Jill Williamson is a chocolate loving, daydreaming, creator of kingdoms. She writes weird books in lots of weird genres like fantasy (Blood of Kings and Kinsman Chronicles), science fiction (Replication), and dystopian (The Safe Lands trilogy). She's currently writing a post-apocalyptic book with all of you called THIRST in conjunction with the #WeWriteBooks series.
Find Jill on Facebook, Twitter, Pinterest, or on her author website, where you can read THIRST. You can also try two of her fantasy novels for free here and here.
Welcome to week ten of #WeWriteBooks Wednesdays, where we are writing books together. I am writing a book called THIRST. Click here to read chapter nine.
A waterborne disease has sprung up in every corner of the globe, decimating the human race. Young survivors Eli McShane and his friends journey toward Colorado and the rumored location of a safe water source.
Week three was Storyworld. Week four: maps and floorplans. Week five: protagonists and main characters. Week six: side characters. Week seven: prewriting. Week eight: plot structures. Week nine: Theme. Week ten: creating a plot outline or list of key scenes.
Today's Topic: Point of ViewPeople tell stories every day, but talking is a lot easier than writing. It takes lots of practice. When you write a story, there are several elements you must choose that will make up the narrative structure of your story. The goal is to choose the best way to present your characters and draw your reader into the adventure. Today I'm going to talk about the biggies, the foundational choices that will make up your story. Perspective, tense, and distance. All in all, I'm talking about the point of view(s) in your story and the way you go about writing them. First, here are some archived posts on the subject:
Posts to help with point of view:
Why Choose Only One Point of View?
How Many Points of View Should My Novel Have?
Are Multiple Points of View Right For You?
How to Switch Points of View
How to Write the Opposite Gender
Point of View Trouble: Head Hopping
Narrative PerspectiveHow will your narrator communicate with the reader? This is the narrative perspective of the story. There are three major types of narrative perspective in fiction writing: First person, second person, and third person. (Of course, you can always get creative and mix and match in the same book. A common combo these days is to have books with one POV in first person and all the others in third person.)
Narrative perspective is also called point of view or voice--not to be confused with distinct character voices or the author's unique "voice" in how he or she puts words together.
1. First person: In this perspective, the narrator refers to him or herself as "I." The narrator is often the protagonist, but not always. Most first person stories have only one point of view character, though some have multiple points of view all told in first person.
2. Second person: In second person perspective, "you" are the narrator of the story. Second person stories are best known for those popular Choose-You-Own-Adventure books.
3. Third person: This is when the narrator refers to the characters as "he" and "she." The story may follow only one character or several.
Narrative TenseWhen did the story happen? In the past? The present? Or the future? That is narrative tense. Stories are typically told in past or present tense. But if you wanted a challenge, you could certainly try telling a story in future tense. ;-)
DistanceNarrative distance is referring to how far the narrator is from the reader. In omniscient point of view, an all-seeing, all-knowing narrator tells the story form a third person perspective, and can communicate to the reader the thoughts of different characters in the book.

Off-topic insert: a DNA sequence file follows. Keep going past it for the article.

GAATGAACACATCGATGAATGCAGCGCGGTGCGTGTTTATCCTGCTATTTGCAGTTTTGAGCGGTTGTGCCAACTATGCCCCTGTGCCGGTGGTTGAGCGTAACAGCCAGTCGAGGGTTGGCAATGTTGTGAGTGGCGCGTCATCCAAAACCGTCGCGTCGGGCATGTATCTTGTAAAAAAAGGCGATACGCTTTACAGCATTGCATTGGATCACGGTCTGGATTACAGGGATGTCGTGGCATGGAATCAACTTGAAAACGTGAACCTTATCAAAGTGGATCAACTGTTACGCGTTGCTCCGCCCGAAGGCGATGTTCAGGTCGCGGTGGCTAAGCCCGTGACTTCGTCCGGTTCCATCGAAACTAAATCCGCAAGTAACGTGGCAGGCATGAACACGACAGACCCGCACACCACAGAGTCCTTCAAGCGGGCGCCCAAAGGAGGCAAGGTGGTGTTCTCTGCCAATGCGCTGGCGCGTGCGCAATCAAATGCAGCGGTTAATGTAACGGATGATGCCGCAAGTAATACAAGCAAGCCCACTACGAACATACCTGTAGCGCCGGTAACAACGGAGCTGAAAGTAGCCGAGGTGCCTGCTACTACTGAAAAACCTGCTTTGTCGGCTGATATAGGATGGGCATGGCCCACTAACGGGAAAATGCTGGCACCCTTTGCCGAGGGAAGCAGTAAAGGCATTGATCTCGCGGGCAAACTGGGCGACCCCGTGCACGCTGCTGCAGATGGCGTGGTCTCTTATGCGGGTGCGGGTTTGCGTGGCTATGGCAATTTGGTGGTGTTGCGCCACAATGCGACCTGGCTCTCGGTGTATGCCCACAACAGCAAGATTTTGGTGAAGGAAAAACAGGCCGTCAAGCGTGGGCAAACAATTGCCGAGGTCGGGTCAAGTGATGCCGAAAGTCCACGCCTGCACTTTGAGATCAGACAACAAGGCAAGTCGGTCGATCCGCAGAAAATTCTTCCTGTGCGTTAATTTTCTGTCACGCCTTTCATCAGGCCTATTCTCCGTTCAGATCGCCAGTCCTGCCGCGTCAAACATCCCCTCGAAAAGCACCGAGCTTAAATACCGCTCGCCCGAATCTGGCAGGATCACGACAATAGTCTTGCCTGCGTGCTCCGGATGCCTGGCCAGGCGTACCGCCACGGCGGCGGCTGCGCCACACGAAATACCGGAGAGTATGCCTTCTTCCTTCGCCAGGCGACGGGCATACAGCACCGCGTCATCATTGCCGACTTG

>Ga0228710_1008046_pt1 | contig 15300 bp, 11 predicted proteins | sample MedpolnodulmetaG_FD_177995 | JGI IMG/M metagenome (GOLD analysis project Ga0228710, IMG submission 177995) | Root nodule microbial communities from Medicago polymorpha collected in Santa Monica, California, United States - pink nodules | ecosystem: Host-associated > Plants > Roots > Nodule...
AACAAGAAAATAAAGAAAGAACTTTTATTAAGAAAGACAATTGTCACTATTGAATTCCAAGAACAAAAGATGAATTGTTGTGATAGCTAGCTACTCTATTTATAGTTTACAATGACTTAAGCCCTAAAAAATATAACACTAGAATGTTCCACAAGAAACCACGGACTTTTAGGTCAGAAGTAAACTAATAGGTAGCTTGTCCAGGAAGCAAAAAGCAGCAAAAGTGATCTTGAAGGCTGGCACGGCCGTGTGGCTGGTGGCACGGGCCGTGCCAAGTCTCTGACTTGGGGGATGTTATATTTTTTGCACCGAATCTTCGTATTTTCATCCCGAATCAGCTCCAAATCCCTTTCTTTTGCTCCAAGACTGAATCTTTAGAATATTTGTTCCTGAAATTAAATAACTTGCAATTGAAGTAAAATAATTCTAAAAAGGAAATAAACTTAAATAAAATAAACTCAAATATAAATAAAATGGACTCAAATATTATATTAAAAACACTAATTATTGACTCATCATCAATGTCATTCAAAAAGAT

The degree of knowledge that the narrator has determines his level of omniscience. If he knows what every character is thinking, then he’s fully omniscient. If the narrator only reveals what certain characters are thinking, he has limited omniscience.
Omniscient point of view stretches the narrative distance between the reader and the characters by bouncing from head to head. Writing a strong omniscient viewpoint can be difficult to master. When poorly executed, it can be difficult for the reader to connect emotionally to the story. This type of narration often tends to be more impersonal to the reader.
Limited perspectives are limited to the reader looking out through one character's eyes at a time. This is currently the most popular type of storytelling. The reader experiences all or part of the story by the narration of one character at a time. And if the story moves into another character's head, it remains limited to that character until a new character takes over. Switching from one character's limited point of view to another is best done at chapter or scene breaks.
Deep or Close perspective is similar to limited perspective, but you write the story as if the reader is not merely looking out through the narrating character's eyes, the reader IS that character. The reader gets into the head of the narrator, sees, feels, and experiences the story as that character would. Deep perspective seeks to eliminate every shred of the generic narrator. There is no need to justify the point of view character's thoughts or actions. They just come as they are. The author cuts out all those common writing phrases like "he thought" or "he reminded himself" and instead writes the actual thought or reminder. (Ex: Oh, man! He needed to feed the dog when he got home. The poor thing was going to starve if he didn't get his act together.) The author also tends to use short sentences and sentence fragments, because in deep perspective, the prose is written the way each point of view character would think. And if there is more than one point of view, they should feel like different people to the reader.
Point of View Examples1. Omniscient Point of View
Here’s an example of omniscient third person from the novel Magyk by Angie Sage. Notice how we start in Marcia’s head, then move to Sarah’s head, back to Marcia’s, and end up in Silas’s head.
Marcia looked around her. It was true, it was not somewhere you would ever expect to find a princess. In fact, Marcia had never seen such a mess before in her entire life.
In the middle of the chaos, by the newly lit fire, stood Sarah Heap. Sarah had been cooking porridge for the birthday breakfast when Marcia had pushed her way into her home, and into her life. Now she stood transfixed, holding the porridge pan in midair and staring at Marcia. Something in her gaze told Marcia that Sarah knew what was coming. This, thought Marcia, is not going to be easy. She decided to dump the tough act and start over again.